But creativity? mechanics? language?
I once had a professor who graded stories on a 100 point scale. I doubt he would be able to explain the difference between a story that he gave 87% and one that got 88%. It was arbitrary and that’s the message it sent. It told me that C-W cannot and should not be expected to adhere to the same institutional hallmarks as other classes
I understand what the students workshop to be drafts. I would hope they did as much polishing as possible, but polish is not my main concern. We can look at a sentence that’s almost there, and toss around possible edits in class. Because it’s a draft the writer puts up with this. Because it’s a draft we all learn from the editing techniques.
These are young writers, many of whom have never really written stories before, and who aren’t all that experienced reading the ‘cannon’ of short fiction and/or contemporary lit. Anyway, the quality of the writing, the level of creativity and imagination, the language – these are things we will address in the workshop. I will be honest with you and tell you that maybe you made some bad choices for your characters and your story. And chances are, the other writers will agree. Comments are given with the assumption that you will rewrite and make changes to try to work out the kinks. But honestly, I don’t care. You are the author. You make the decisions. We’ve told you what we think, and we’ve taken the time to do so in great detail. If you choose to ignore us and remain in love with a flawed story, that’s your problem. At any rate, I won’t grade you down for it.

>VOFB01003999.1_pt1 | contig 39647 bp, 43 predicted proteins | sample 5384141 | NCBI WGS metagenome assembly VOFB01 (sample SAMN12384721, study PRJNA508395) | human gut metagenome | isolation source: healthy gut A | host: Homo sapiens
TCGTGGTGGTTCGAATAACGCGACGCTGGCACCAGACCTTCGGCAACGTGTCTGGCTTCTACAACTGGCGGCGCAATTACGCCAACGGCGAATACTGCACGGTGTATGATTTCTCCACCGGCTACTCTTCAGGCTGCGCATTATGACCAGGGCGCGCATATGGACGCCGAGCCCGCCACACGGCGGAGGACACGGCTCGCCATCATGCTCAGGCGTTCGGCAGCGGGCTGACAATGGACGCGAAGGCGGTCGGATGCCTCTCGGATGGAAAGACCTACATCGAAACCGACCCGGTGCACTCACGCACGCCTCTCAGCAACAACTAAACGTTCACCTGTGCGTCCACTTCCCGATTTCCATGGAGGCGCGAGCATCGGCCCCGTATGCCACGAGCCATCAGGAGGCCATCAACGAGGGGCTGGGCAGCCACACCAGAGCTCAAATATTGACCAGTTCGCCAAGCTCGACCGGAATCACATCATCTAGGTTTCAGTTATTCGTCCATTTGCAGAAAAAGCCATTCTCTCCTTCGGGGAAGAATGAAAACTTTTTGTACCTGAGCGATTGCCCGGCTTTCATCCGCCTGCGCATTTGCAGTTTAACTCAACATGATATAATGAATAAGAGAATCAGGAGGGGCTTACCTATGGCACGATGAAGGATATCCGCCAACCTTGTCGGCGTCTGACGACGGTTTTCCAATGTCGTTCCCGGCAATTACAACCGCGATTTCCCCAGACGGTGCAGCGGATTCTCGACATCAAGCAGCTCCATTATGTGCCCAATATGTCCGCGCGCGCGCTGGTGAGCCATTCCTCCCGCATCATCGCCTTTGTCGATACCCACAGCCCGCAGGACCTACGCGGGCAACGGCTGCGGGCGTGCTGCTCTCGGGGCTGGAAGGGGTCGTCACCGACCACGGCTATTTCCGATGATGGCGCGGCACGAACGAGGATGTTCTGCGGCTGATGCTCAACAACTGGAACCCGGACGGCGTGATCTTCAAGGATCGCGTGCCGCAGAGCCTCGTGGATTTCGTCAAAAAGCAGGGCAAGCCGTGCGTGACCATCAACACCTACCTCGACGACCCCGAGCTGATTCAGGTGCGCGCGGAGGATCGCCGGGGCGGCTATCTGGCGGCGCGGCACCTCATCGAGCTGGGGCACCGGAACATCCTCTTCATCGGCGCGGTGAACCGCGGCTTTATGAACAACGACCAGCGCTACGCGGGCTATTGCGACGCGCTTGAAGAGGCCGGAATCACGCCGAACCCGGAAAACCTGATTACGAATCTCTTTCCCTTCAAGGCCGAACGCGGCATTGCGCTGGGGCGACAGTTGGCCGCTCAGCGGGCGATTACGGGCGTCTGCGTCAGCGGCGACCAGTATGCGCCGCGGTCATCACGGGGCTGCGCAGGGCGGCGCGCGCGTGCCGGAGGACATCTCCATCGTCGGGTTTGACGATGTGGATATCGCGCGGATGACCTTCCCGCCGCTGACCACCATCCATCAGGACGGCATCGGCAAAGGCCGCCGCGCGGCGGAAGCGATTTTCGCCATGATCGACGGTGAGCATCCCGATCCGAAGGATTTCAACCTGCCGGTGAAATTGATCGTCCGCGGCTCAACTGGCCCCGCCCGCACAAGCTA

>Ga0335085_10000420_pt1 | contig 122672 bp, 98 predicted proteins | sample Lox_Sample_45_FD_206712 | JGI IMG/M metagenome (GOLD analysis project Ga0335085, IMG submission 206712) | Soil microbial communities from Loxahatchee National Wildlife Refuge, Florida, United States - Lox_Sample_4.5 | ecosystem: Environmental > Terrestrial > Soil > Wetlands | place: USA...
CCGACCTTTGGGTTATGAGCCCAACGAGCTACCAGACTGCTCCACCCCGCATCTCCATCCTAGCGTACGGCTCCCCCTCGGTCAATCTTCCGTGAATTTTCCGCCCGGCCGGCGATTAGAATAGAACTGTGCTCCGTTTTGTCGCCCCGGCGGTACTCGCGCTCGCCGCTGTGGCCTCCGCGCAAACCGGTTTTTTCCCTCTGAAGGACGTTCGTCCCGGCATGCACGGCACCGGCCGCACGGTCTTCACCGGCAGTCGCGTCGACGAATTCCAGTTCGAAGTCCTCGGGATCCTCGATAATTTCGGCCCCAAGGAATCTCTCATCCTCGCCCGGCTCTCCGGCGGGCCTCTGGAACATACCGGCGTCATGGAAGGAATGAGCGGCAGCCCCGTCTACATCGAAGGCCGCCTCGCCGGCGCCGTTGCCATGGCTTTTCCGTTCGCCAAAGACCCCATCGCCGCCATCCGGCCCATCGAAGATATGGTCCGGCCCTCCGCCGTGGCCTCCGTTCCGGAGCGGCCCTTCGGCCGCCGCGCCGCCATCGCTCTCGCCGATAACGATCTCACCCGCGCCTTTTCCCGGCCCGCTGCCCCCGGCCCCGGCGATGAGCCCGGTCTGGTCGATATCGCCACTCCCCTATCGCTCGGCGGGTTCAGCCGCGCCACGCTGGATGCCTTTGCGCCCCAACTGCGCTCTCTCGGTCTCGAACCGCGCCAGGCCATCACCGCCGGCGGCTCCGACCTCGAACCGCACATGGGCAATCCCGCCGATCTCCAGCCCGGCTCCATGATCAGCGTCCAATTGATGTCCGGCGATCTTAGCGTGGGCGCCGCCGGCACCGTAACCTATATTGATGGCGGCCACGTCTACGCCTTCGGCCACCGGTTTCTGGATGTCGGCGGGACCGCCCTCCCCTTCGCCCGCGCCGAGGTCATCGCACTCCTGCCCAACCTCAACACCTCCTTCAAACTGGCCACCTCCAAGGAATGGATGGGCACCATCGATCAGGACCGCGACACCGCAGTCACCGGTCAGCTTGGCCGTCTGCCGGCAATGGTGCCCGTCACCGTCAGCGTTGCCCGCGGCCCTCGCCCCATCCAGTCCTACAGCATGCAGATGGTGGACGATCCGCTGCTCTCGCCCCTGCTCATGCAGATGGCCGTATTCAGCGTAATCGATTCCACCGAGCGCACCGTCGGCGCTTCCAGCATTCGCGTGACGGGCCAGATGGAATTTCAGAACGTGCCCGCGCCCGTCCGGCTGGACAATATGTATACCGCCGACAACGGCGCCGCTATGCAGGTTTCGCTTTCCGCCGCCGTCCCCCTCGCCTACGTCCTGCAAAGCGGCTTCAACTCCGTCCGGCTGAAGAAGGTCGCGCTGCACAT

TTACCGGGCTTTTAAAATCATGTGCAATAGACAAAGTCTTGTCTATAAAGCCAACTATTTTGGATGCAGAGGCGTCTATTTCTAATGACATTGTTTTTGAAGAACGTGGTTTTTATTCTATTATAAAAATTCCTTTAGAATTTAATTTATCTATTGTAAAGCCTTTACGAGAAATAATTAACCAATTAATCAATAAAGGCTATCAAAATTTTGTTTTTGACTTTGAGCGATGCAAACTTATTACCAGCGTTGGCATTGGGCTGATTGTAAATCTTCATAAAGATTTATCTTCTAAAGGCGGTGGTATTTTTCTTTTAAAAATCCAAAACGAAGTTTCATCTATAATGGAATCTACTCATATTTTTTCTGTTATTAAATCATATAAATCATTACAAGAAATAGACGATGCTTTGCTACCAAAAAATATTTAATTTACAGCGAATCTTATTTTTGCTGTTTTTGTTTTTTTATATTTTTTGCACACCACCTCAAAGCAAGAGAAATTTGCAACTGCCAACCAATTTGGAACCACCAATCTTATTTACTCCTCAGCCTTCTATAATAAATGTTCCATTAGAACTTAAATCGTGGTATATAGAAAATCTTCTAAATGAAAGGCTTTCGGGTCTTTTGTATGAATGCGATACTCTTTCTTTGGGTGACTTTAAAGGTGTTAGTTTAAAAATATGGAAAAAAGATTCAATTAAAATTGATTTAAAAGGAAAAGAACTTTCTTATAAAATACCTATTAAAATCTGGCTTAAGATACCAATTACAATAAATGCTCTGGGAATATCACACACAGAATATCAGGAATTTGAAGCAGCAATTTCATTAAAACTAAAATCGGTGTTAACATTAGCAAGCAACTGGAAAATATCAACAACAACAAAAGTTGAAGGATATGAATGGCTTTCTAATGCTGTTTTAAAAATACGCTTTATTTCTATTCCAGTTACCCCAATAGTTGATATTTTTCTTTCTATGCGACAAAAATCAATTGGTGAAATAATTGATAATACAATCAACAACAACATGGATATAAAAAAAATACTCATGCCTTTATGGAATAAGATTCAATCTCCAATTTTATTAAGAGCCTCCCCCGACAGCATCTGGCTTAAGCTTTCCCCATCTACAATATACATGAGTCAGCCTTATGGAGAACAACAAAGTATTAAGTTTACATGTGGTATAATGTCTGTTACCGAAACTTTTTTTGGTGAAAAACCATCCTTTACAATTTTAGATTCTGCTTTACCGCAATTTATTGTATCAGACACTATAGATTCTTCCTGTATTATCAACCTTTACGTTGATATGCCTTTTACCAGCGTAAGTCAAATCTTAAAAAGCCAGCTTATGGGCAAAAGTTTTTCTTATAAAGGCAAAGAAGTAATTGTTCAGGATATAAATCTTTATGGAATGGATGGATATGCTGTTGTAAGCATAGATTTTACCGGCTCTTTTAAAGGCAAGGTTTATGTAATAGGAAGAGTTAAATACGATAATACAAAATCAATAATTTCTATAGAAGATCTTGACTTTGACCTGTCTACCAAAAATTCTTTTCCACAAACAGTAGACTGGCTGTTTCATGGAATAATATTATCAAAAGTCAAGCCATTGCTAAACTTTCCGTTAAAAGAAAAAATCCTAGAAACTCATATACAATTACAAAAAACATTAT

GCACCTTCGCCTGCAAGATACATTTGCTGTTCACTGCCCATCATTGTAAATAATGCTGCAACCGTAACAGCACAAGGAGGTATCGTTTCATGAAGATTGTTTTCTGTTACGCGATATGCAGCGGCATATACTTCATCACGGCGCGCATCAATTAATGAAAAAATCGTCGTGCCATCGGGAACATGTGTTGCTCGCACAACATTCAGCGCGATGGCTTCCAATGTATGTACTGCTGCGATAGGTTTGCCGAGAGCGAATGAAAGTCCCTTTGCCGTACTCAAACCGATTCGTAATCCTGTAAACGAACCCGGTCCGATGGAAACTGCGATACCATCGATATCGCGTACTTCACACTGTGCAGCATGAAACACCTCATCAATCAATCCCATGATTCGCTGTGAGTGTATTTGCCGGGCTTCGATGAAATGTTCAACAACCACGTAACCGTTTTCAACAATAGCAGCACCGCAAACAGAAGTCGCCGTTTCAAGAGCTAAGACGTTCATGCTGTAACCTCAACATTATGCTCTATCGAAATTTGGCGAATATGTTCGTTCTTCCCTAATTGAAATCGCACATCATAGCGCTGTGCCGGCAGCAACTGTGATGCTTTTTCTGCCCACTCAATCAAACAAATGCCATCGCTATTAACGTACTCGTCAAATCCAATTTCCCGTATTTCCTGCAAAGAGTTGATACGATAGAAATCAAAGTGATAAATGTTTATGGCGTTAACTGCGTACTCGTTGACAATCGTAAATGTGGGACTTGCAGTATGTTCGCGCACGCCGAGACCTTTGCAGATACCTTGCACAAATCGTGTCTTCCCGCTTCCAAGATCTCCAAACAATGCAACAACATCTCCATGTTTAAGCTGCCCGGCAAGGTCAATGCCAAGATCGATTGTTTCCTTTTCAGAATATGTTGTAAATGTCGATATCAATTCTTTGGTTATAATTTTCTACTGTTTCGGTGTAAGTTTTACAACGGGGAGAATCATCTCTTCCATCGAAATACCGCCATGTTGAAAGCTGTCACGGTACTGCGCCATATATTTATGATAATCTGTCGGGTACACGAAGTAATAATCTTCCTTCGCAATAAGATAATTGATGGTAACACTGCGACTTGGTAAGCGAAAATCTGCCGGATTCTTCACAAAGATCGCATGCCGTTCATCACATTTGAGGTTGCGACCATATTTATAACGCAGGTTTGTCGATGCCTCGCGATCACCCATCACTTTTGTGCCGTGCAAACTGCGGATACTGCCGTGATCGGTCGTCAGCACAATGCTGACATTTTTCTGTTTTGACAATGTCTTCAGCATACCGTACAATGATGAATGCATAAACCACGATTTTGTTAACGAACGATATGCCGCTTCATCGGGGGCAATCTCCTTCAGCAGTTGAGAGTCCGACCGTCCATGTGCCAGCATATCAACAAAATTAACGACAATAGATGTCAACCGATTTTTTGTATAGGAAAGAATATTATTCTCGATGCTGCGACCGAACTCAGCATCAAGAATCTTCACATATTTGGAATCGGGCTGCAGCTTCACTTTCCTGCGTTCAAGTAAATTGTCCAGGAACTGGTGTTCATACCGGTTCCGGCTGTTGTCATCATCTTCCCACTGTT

The workshop requires a lot of work. And so I’m very strict about attendance and getting in critiques. Everybody has to be there, and be prepared, every single time (OK I’ll let you miss one class). You have to have a written critique for every story. We are also supplementing workshopped stories with stories from “the pros.” And writing stories ain’t easy. It’s hard to know how long any one story will take. But I do expect a beginning middle and end. And I expect it to be sent out on time.
Has to do with respecting each other. With a democratic atmosphere. In another class you might choose not to do the work. In a workshop you don’t get that choice, because other writers took the time to respond to you, they were there on the day you workshopped, and you had better reciprocate.
Grades are not going to make anyone any more creative. But they will motivate them not to skip out on critiques and not to skip out on class.
There’s a lot of responsibility that I assume the students can handle. And with that responsibility comes a lot of freedom. Once we are in the workshop, we can say pretty much whatever the fuck we want. We can write about anything. It has never happened, but if I give an entire class of writers “A”s, then so be it. I can live with that just fine.